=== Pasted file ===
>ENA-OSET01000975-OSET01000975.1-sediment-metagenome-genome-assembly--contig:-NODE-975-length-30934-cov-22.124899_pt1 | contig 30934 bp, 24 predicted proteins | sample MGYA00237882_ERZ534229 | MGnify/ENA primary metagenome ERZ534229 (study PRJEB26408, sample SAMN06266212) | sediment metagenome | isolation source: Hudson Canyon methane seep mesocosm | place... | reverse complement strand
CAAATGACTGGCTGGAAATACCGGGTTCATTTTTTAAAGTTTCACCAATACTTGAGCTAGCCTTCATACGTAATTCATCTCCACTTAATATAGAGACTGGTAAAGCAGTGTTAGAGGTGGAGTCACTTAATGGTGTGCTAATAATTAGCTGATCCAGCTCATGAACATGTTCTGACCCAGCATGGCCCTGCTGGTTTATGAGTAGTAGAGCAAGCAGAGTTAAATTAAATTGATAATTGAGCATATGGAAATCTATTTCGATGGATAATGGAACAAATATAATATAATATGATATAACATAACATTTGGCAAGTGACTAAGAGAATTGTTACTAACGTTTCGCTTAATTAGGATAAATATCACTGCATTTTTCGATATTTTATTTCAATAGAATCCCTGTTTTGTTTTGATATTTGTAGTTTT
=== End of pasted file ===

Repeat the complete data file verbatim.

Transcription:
>ENA-OSET01000975-OSET01000975.1-sediment-metagenome-genome-assembly--contig:-NODE-975-length-30934-cov-22.124899_pt1 | contig 30934 bp, 24 predicted proteins | sample MGYA00237882_ERZ534229 | MGnify/ENA primary metagenome ERZ534229 (study PRJEB26408, sample SAMN06266212) | sediment metagenome | isolation source: Hudson Canyon methane seep mesocosm | place... | reverse complement strand
CAAATGACTGGCTGGAAATACCGGGTTCATTTTTTAAAGTTTCACCAATACTTGAGCTAGCCTTCATACGTAATTCATCTCCACTTAATATAGAGACTGGTAAAGCAGTGTTAGAGGTGGAGTCACTTAATGGTGTGCTAATAATTAGCTGATCCAGCTCATGAACATGTTCTGACCCAGCATGGCCCTGCTGGTTTATGAGTAGTAGAGCAAGCAGAGTTAAATTAAATTGATAATTGAGCATATGGAAATCTATTTCGATGGATAATGGAACAAATATAATATAATATGATATAACATAACATTTGGCAAGTGACTAAGAGAATTGTTACTAACGTTTCGCTTAATTAGGATAAATATCACTGCATTTTTCGATATTTTATTTCAATAGAATCCCTGTTTTGTTTTGATATTTGTAGTTTT